Kumiko the Treasure Hunter

Living up to the expansiveness that its Sega Genesis-like title suggests, Kumiko, The Treasure Hunter’s action possesses that rare ability to take on a radically different meaning as its narrative unfolds. Kumiko (Rinko Kikuchi) is an antisocial 29-year-old “office lady” in Tokyo, badgered by her boss and mother for being so “old” and having not yet found a husband. In her free time, she religiously studies a VHS tape (and, after it breaks, a DVD) of the Coen Brothers’ 1996 film Fargo in the hopes of locating the suitcase buried by Steve Buscemi’s character around the 60-minute mark. Her misinterpretation of the film’s “based on a true story” opening title runs deeper than a cutesy misunderstanding, for she believes herself to be a modern-day conquistador seeking “untold riches hidden deep in the Americas.”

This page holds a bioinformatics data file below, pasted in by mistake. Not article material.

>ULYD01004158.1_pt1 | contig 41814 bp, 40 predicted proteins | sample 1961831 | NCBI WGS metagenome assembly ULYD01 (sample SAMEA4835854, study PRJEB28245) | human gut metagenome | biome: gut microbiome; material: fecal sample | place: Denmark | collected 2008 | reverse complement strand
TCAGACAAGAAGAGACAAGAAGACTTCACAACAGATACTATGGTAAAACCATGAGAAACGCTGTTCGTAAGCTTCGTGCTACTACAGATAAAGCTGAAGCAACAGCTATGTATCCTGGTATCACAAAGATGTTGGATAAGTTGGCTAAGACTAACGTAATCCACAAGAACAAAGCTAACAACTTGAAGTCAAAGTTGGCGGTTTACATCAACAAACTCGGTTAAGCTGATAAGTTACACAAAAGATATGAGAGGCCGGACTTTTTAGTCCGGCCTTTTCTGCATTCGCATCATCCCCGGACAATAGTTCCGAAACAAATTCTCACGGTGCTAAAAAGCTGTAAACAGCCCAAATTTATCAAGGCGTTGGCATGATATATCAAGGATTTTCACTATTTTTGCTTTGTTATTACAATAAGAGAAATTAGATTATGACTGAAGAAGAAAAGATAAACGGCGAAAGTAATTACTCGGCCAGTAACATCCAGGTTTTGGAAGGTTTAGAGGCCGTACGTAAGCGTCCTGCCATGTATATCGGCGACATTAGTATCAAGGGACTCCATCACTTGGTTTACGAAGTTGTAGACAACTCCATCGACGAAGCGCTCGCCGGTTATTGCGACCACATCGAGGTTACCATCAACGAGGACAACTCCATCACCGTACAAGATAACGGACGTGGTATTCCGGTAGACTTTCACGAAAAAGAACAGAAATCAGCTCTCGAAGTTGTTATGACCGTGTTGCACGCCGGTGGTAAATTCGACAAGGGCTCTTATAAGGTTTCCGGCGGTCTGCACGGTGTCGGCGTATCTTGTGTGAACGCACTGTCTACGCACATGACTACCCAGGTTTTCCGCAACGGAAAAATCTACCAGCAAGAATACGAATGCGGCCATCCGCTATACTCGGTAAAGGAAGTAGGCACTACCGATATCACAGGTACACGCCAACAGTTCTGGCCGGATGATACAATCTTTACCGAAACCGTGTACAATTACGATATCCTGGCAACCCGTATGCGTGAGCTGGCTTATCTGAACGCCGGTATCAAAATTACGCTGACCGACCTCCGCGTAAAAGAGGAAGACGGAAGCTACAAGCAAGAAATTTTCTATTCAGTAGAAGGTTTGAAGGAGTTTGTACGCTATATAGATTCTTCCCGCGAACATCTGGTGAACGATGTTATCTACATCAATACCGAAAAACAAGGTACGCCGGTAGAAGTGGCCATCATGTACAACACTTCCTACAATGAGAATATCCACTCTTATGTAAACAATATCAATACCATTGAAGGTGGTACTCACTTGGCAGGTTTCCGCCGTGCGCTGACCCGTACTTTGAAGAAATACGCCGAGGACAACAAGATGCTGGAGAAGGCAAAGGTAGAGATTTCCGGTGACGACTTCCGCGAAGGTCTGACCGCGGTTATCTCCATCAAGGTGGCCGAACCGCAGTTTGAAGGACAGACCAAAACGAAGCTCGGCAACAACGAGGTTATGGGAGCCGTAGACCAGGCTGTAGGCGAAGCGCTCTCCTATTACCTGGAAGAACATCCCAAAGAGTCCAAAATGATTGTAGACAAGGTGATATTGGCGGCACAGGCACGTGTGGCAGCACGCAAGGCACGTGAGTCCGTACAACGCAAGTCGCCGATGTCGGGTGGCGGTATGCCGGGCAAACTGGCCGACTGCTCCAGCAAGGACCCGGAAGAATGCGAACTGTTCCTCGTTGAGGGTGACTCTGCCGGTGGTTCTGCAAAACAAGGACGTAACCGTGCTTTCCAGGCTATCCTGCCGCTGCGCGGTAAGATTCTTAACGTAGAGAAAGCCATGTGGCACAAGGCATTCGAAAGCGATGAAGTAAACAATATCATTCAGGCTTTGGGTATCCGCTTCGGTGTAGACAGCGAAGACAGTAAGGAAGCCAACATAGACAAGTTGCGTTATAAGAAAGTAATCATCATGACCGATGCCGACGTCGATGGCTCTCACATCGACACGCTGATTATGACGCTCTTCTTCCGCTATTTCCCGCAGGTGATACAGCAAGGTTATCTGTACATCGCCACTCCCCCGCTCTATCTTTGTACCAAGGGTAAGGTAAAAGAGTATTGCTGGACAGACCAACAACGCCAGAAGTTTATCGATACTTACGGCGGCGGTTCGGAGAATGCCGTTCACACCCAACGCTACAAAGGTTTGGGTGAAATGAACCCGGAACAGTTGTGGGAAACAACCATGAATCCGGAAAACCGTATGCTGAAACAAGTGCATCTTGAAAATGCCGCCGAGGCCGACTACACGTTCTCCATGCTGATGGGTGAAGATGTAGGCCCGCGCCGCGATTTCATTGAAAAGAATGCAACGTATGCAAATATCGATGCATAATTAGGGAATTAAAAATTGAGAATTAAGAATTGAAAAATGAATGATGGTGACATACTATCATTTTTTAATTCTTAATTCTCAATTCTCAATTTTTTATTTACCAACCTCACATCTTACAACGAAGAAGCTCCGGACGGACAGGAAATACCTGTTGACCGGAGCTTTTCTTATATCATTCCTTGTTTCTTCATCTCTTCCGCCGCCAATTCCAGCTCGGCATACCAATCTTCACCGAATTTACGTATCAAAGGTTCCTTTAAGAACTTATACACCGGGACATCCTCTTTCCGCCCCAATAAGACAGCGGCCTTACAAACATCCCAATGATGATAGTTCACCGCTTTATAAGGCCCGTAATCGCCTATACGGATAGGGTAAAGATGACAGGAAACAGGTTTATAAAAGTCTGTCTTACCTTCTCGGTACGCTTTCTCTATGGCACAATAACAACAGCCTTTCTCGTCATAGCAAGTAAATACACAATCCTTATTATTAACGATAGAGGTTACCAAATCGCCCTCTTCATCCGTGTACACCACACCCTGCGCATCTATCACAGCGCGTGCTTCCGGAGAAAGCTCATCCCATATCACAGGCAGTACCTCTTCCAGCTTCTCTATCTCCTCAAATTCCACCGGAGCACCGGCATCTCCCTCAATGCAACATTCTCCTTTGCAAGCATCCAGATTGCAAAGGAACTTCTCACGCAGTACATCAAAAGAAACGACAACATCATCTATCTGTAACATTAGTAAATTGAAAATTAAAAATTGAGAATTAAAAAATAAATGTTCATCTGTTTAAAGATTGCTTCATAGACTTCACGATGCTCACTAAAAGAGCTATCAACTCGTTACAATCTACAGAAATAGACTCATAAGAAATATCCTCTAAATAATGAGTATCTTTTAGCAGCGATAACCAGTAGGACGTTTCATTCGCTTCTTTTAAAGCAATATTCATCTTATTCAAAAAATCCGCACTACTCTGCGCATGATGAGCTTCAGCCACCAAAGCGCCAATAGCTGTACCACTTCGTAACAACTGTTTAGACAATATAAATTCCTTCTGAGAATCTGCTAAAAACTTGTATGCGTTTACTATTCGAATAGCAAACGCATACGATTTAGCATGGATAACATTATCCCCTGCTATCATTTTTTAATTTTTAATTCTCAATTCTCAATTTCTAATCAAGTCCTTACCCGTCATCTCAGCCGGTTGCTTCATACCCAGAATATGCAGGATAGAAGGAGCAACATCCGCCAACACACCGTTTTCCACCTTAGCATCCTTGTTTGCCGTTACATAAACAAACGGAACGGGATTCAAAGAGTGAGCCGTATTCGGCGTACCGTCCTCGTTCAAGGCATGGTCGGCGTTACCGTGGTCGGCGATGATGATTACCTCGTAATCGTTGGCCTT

Whether or not Kumiko is suffering from schizophrenia remains ambiguous, even as the symptoms of mental illness dramatically multiply after she arrives in “the New World” and starts heading for Fargo; her decision to use a stolen hotel comforter as a makeshift poncho, which grows ever filthier as she treks along the shoulder of I-94, is both practical and unsound. Yet she’s no less free as a homeless person in Minnesota than she was as an unmarried woman in Japan, which (along with her pre-Internet research methods) suggests that the film is in large part metaphorical. Meanwhile, Kikuchi’s superb, subtle performance grounds the film in reality. Choose your own adventure.